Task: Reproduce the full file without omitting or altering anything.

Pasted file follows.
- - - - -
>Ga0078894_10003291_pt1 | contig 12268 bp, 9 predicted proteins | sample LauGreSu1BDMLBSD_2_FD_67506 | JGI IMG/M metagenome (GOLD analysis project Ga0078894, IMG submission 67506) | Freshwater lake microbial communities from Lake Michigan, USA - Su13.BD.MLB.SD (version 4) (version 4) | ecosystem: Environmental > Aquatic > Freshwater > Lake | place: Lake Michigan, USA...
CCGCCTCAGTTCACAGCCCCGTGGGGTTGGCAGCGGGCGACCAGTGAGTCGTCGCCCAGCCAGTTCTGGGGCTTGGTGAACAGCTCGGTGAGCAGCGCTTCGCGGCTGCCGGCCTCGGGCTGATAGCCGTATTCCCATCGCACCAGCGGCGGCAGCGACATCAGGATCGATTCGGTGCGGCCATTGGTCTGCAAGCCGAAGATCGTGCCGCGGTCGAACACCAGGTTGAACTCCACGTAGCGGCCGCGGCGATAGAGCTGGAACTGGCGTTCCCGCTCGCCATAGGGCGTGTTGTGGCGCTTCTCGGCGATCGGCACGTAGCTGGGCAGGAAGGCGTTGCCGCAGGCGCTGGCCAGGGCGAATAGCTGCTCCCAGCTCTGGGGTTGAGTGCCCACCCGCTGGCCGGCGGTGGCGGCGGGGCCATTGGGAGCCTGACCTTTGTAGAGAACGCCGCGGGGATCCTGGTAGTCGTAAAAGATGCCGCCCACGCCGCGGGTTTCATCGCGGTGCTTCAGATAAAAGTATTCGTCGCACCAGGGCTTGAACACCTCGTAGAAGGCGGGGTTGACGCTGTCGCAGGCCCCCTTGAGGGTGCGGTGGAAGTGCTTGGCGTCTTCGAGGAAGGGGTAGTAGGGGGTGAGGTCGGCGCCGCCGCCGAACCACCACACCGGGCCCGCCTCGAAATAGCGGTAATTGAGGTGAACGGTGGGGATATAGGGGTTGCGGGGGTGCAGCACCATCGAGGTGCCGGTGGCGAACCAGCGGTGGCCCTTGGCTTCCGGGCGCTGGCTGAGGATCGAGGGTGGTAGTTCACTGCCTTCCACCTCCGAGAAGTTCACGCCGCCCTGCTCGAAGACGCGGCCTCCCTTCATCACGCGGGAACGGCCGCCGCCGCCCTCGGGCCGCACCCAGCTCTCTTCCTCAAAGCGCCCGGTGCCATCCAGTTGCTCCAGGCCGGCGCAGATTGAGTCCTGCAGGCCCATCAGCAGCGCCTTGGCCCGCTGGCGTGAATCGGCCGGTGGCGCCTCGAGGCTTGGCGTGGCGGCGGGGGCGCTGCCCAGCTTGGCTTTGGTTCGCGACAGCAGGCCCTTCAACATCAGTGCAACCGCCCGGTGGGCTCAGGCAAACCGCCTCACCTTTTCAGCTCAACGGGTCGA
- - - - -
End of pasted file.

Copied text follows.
>Ga0078894_10003291_pt1 | contig 12268 bp, 9 predicted proteins | sample LauGreSu1BDMLBSD_2_FD_67506 | JGI IMG/M metagenome (GOLD analysis project Ga0078894, IMG submission 67506) | Freshwater lake microbial communities from Lake Michigan, USA - Su13.BD.MLB.SD (version 4) (version 4) | ecosystem: Environmental > Aquatic > Freshwater > Lake | place: Lake Michigan, USA...
CCGCCTCAGTTCACAGCCCCGTGGGGTTGGCAGCGGGCGACCAGTGAGTCGTCGCCCAGCCAGTTCTGGGGCTTGGTGAACAGCTCGGTGAGCAGCGCTTCGCGGCTGCCGGCCTCGGGCTGATAGCCGTATTCCCATCGCACCAGCGGCGGCAGCGACATCAGGATCGATTCGGTGCGGCCATTGGTCTGCAAGCCGAAGATCGTGCCGCGGTCGAACACCAGGTTGAACTCCACGTAGCGGCCGCGGCGATAGAGCTGGAACTGGCGTTCCCGCTCGCCATAGGGCGTGTTGTGGCGCTTCTCGGCGATCGGCACGTAGCTGGGCAGGAAGGCGTTGCCGCAGGCGCTGGCCAGGGCGAATAGCTGCTCCCAGCTCTGGGGTTGAGTGCCCACCCGCTGGCCGGCGGTGGCGGCGGGGCCATTGGGAGCCTGACCTTTGTAGAGAACGCCGCGGGGATCCTGGTAGTCGTAAAAGATGCCGCCCACGCCGCGGGTTTCATCGCGGTGCTTCAGATAAAAGTATTCGTCGCACCAGGGCTTGAACACCTCGTAGAAGGCGGGGTTGACGCTGTCGCAGGCCCCCTTGAGGGTGCGGTGGAAGTGCTTGGCGTCTTCGAGGAAGGGGTAGTAGGGGGTGAGGTCGGCGCCGCCGCCGAACCACCACACCGGGCCCGCCTCGAAATAGCGGTAATTGAGGTGAACGGTGGGGATATAGGGGTTGCGGGGGTGCAGCACCATCGAGGTGCCGGTGGCGAACCAGCGGTGGCCCTTGGCTTCCGGGCGCTGGCTGAGGATCGAGGGTGGTAGTTCACTGCCTTCCACCTCCGAGAAGTTCACGCCGCCCTGCTCGAAGACGCGGCCTCCCTTCATCACGCGGGAACGGCCGCCGCCGCCCTCGGGCCGCACCCAGCTCTCTTCCTCAAAGCGCCCGGTGCCATCCAGTTGCTCCAGGCCGGCGCAGATTGAGTCCTGCAGGCCCATCAGCAGCGCCTTGGCCCGCTGGCGTGAATCGGCCGGTGGCGCCTCGAGGCTTGGCGTGGCGGCGGGGGCGCTGCCCAGCTTGGCTTTGGTTCGCGACAGCAGGCCCTTCAACATCAGTGCAACCGCCCGGTGGGCTCAGGCAAACCGCCTCACCTTTTCAGCTCAACGGGTCGA